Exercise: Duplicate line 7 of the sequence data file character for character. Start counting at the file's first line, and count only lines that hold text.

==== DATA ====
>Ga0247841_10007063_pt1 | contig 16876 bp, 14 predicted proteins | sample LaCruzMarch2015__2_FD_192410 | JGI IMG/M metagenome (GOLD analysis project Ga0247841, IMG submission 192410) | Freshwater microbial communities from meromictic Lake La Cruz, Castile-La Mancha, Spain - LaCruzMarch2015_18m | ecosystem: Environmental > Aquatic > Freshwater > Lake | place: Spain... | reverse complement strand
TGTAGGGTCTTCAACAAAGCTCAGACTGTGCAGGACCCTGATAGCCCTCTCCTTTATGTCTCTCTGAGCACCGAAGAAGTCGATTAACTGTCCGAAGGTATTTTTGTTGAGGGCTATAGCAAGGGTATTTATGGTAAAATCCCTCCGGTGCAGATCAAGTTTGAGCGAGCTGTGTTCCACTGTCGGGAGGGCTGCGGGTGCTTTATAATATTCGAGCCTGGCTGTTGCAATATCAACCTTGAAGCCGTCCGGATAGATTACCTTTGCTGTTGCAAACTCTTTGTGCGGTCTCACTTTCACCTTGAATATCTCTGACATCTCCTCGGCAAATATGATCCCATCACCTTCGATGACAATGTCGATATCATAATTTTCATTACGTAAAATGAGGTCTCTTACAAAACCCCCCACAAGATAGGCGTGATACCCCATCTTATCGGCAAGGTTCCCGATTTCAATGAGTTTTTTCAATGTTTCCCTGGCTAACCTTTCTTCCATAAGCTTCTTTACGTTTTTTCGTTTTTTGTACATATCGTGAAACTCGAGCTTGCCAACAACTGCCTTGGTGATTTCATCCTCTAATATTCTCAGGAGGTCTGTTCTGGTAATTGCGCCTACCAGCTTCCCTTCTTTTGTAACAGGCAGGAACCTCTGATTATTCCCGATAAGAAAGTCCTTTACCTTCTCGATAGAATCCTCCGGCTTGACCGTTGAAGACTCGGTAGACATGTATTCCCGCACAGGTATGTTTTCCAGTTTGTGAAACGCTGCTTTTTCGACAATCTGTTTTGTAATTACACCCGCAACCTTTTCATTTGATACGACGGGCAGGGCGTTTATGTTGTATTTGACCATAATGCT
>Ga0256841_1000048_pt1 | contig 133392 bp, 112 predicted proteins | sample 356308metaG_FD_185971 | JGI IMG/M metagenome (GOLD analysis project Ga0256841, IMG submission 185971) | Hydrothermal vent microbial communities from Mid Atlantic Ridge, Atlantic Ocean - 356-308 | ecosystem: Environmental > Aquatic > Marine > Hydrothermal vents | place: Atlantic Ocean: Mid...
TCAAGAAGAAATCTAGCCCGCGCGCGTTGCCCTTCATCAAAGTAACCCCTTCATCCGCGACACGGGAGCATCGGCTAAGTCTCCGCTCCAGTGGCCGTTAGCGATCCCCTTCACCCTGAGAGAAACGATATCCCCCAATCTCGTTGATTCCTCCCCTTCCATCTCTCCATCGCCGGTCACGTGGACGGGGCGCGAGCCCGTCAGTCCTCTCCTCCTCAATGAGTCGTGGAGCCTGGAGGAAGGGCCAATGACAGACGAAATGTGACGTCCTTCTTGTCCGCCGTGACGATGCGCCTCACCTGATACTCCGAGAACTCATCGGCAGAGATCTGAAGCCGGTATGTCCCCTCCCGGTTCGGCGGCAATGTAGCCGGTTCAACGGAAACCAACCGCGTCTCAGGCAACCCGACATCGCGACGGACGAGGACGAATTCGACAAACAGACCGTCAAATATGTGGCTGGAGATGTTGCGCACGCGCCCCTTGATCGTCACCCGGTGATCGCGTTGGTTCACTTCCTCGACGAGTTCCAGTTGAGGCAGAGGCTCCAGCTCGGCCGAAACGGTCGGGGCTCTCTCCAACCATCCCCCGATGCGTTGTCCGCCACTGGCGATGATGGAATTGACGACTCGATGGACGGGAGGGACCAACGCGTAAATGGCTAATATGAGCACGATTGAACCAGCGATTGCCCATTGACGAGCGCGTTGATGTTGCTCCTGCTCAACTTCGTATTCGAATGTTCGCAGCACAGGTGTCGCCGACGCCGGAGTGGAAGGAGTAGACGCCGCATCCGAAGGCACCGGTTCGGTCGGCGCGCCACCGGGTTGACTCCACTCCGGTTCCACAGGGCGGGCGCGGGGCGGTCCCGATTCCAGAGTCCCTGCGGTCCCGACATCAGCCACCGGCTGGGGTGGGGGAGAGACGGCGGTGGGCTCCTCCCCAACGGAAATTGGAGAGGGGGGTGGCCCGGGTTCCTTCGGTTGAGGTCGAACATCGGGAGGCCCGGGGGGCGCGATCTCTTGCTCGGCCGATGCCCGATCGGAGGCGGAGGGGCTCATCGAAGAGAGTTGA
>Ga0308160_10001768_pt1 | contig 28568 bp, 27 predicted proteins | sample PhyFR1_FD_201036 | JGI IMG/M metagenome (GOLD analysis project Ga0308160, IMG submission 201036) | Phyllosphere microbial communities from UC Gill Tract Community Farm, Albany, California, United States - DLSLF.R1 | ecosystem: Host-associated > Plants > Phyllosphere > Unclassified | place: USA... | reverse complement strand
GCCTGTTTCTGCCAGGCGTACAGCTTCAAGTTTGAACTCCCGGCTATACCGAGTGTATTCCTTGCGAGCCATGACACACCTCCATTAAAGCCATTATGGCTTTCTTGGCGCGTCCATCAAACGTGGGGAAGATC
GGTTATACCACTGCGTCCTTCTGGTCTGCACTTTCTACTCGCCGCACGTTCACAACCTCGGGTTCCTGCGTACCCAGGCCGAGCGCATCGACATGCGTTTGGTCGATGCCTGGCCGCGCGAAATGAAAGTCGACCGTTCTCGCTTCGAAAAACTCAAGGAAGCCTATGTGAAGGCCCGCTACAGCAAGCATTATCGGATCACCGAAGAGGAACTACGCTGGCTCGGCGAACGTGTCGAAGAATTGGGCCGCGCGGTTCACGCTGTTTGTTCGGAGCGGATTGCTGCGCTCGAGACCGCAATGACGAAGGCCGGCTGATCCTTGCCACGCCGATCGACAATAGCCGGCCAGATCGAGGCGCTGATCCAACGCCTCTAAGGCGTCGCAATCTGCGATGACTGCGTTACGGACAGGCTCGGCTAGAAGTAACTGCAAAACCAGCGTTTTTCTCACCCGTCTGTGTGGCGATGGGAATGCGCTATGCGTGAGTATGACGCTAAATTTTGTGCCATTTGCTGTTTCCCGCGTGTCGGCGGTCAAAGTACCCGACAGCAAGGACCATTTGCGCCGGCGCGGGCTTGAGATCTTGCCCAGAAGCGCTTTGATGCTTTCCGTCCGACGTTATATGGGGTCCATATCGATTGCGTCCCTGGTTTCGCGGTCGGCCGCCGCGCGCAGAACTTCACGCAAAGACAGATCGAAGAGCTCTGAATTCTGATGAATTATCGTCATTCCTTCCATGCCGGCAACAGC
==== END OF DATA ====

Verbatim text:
GGTTATACCACTGCGTCCTTCTGGTCTGCACTTTCTACTCGCCGCACGTTCACAACCTCGGGTTCCTGCGTACCCAGGCCGAGCGCATCGACATGCGTTTGGTCGATGCCTGGCCGCGCGAAATGAAAGTCGACCGTTCTCGCTTCGAAAAACTCAAGGAAGCCTATGTGAAGGCCCGCTACAGCAAGCATTATCGGATCACCGAAGAGGAACTACGCTGGCTCGGCGAACGTGTCGAAGAATTGGGCCGCGCGGTTCACGCTGTTTGTTCGGAGCGGATTGCTGCGCTCGAGACCGCAATGACGAAGGCCGGCTGATCCTTGCCACGCCGATCGACAATAGCCGGCCAGATCGAGGCGCTGATCCAACGCCTCTAAGGCGTCGCAATCTGCGATGACTGCGTTACGGACAGGCTCGGCTAGAAGTAACTGCAAAACCAGCGTTTTTCTCACCCGTCTGTGTGGCGATGGGAATGCGCTATGCGTGAGTATGACGCTAAATTTTGTGCCATTTGCTGTTTCCCGCGTGTCGGCGGTCAAAGTACCCGACAGCAAGGACCATTTGCGCCGGCGCGGGCTTGAGATCTTGCCCAGAAGCGCTTTGATGCTTTCCGTCCGACGTTATATGGGGTCCATATCGATTGCGTCCCTGGTTTCGCGGTCGGCCGCCGCGCGCAGAACTTCACGCAAAGACAGATCGAAGAGCTCTGAATTCTGATGAATTATCGTCATTCCTTCCATGCCGGCAACAGC